In the case at bar there was no such definition of the term "reasonable doubt" as was given in the Simmons case. Therefore, no error was committed by the trial Judge in giving the instructions which he did give and in refusing to give the instructions which he rejected. It is true that the term "reasonable doubt" was not specifically defined in this case. However, the rule is that a failure to define the term "reasonable doubt" does not constitute reversible error unless a definition thereof is requested by a proper instruction. Knight v. State, 60 Fla. 19, 53 So. 541; Bynum v. State, 46 Fla. 142, 35 So. 65; Shiver v. State, 41 Fla. 630, 27 So. 36.

We have carefully examined the instructions requested by the appellant, especially his requested instructions numbered 9 and 13 so strongly relied upon. We find that the instructions so requested were not proper. They did not accurately and correctly state the law applicable and it would add nothing to this opinion to review them word for word. The trial Judge, therefore, properly declined to give them. After another thorough analysis of the instructions given we find that the jury was correctly advised on the law applicable and the defendant was given the benefit of every safeguard provided by law.

As a second ground for reconsideration of this appeal, the appellant contends that the lower Court committed error in sustaining objections to proffered testimony to the effect that three or four weeks prior to the homicide the deceased "cut" the appellant in an altercation. In view of the facts shown in the record, we can find no error in this ruling. The proffer was made to the Court in the absence of the jury. It *359 purported to show that some three or four weeks prior to the occurrence resulting in the death of Beatrice McNeal there was an altercation between the deceased and the appellant and in this altercation the deceased cut the appellant. The justification for the Judge's ruling was found primarily in his concluding interrogation of the appellant when the proffer was made as follows:

"The Court: And after that was over, why everything was all right and you went on and lived with Beatrice? A. Yes sir.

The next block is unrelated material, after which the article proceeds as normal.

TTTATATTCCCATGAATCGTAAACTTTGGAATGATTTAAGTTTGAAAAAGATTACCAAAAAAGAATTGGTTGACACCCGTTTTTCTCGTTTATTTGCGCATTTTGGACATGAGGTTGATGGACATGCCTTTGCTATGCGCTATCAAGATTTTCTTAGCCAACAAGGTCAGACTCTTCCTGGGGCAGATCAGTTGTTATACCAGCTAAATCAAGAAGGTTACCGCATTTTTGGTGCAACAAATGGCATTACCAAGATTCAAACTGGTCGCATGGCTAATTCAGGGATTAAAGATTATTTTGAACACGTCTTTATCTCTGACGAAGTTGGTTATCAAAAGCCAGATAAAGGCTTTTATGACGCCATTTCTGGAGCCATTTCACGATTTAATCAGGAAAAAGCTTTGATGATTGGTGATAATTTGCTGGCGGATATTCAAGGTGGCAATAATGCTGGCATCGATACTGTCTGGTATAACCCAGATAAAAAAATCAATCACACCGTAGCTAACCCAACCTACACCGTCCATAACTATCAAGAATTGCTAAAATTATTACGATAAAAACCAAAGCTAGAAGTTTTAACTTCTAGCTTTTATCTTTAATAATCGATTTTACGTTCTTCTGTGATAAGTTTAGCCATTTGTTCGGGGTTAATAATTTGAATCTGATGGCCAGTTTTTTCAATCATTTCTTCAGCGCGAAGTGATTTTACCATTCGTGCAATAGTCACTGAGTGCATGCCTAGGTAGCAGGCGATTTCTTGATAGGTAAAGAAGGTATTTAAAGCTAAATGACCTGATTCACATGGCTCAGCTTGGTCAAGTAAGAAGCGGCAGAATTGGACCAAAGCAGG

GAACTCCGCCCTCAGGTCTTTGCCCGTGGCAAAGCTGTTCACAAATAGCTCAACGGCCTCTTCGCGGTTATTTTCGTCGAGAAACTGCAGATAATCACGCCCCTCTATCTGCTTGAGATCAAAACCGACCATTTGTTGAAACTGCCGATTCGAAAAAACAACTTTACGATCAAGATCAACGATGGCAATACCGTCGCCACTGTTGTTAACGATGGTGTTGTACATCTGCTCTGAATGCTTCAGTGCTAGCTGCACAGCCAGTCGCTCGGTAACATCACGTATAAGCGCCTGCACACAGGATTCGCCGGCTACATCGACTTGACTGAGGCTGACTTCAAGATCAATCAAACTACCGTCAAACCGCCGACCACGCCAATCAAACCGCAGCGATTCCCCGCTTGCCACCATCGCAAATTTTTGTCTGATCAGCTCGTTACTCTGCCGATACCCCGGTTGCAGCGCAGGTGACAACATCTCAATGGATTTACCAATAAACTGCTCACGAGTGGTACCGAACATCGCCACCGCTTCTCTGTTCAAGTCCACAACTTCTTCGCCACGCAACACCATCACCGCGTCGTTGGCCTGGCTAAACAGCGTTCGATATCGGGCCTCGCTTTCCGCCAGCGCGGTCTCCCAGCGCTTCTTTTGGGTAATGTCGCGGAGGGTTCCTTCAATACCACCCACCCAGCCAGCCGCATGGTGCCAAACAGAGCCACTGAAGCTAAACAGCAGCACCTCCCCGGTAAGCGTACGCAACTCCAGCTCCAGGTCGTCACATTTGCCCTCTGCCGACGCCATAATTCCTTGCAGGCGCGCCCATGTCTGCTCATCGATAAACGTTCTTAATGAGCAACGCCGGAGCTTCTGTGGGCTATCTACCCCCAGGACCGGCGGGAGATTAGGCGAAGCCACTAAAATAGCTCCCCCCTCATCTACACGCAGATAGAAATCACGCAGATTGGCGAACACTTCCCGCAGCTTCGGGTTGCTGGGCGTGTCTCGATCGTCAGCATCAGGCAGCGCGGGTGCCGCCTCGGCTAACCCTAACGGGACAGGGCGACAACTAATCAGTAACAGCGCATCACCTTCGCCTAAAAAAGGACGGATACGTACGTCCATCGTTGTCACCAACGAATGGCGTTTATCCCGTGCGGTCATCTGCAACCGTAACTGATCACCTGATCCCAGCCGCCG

"The Court: For two or three weeks until this night when the shooting occurred? A. Yes sir."

The Court thereupon refused to allow the testimony "for the reason that it was too remote and they lived together ever since the time of the first encounter". The record otherwise showed that the deceased and the appellant lived together as husband and wife in a common-law relationship for some length of time. The trial Judge properly excluded the testimony for the reason that it was too remote to have any reasonable materiality to the subject of creating in the appellant's mind, as he contended, "the presence of imminent danger to himself at the hands of deceased" at the time of the homicide. Remoteness is established not only by the passage of time but also by the admitted intervening fact that the appellant and deceased resided together continuously between the time of the prior altercation and the time of the homicide. Obviously, the prior altercation could not have created in the mind of the appellant any concern as to his own safety while in the company of the deceased. As a matter of fact, the record abounds in evidence that would justify the jury in concluding that the theory of self-defense was completely exploded by the State.

Again we state that we have examined and considered the record in this case in the light of all of the briefs filed and also again, pursuant to sub-paragraph 2 of Section 924.32, Florida Statutes, 1953, F.S.A., we have reviewed the evidence to determine if the interests of justice require a new trial, with the result that we find no reversible error was made to appear and the evidence did not reveal that the ends of justice require a new trial to be awarded.

The petition for rehearing is, therefore, denied.

DREW, C.J., and TERRELL, THOMAS, SEBRING, HOBSON and ROBERTS, JJ., concur.